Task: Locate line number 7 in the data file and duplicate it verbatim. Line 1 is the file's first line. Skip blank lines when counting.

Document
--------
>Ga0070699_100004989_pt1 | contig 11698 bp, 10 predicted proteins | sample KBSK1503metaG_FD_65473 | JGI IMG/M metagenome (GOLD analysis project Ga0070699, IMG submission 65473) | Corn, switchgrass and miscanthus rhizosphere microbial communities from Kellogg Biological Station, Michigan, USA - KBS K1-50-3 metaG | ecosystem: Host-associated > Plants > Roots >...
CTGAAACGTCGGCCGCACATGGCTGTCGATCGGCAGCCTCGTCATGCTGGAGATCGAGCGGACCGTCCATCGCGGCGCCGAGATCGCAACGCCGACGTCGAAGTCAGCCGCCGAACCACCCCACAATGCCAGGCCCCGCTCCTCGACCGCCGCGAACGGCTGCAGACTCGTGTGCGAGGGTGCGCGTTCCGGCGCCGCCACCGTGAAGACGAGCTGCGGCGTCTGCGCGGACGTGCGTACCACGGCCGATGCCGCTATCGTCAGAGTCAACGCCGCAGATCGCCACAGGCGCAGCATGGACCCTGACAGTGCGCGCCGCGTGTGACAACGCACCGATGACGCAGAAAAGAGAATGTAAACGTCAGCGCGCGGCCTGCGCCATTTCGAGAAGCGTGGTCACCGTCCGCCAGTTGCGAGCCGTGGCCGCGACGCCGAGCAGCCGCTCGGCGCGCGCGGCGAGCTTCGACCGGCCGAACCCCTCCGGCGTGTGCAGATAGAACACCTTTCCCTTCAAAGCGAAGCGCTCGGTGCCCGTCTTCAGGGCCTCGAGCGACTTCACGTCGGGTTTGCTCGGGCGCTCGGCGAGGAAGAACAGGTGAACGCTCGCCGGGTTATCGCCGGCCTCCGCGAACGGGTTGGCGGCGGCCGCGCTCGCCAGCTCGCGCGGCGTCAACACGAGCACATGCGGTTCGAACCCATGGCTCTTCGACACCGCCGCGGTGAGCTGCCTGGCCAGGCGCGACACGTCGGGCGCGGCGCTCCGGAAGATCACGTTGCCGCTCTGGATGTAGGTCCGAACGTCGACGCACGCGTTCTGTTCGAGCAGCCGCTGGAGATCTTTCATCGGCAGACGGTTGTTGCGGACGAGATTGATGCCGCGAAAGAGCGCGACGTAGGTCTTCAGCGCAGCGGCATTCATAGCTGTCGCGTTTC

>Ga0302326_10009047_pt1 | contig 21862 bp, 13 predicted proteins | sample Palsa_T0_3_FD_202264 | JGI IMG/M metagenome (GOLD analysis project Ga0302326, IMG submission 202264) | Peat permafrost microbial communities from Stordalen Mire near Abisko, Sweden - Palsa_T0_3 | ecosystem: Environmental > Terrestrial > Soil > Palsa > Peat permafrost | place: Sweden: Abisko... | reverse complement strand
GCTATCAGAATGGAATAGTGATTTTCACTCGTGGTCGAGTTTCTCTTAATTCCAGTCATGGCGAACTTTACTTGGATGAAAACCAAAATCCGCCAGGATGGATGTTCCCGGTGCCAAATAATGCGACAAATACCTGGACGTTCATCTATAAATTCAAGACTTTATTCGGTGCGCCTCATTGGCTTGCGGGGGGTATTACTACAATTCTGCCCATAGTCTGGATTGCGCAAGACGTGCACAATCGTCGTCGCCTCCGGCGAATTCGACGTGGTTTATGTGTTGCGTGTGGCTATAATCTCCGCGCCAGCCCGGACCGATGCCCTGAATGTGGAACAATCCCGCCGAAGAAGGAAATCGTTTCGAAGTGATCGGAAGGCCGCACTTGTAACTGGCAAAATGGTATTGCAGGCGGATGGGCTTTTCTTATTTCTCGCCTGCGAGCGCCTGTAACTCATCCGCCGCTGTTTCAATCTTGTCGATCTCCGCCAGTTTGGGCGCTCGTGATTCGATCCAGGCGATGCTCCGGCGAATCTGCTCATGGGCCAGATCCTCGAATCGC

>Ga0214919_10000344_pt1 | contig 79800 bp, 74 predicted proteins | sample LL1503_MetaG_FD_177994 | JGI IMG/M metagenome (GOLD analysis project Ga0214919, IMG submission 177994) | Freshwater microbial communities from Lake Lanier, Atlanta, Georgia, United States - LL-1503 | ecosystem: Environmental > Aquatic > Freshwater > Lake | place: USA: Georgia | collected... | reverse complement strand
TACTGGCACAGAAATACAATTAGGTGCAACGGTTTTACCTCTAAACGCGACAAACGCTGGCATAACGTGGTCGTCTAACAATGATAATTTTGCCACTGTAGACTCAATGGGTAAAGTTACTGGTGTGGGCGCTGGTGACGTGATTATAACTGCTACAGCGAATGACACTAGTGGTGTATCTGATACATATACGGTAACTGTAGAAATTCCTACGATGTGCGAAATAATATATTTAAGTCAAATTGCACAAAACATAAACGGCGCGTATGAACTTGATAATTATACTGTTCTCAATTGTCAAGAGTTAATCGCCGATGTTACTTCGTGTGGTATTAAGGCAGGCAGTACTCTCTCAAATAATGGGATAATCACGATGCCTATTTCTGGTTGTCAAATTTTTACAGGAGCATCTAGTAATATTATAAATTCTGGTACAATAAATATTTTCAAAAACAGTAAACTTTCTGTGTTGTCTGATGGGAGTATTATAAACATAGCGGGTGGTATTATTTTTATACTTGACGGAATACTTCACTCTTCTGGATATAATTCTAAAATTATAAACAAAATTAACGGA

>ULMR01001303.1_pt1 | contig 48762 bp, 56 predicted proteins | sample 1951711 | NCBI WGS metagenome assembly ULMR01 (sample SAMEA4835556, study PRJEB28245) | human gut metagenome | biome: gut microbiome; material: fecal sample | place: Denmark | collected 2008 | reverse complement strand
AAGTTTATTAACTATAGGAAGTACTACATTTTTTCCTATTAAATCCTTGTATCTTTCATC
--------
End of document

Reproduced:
>ULMR01001303.1_pt1 | contig 48762 bp, 56 predicted proteins | sample 1951711 | NCBI WGS metagenome assembly ULMR01 (sample SAMEA4835556, study PRJEB28245) | human gut metagenome | biome: gut microbiome; material: fecal sample | place: Denmark | collected 2008 | reverse complement strand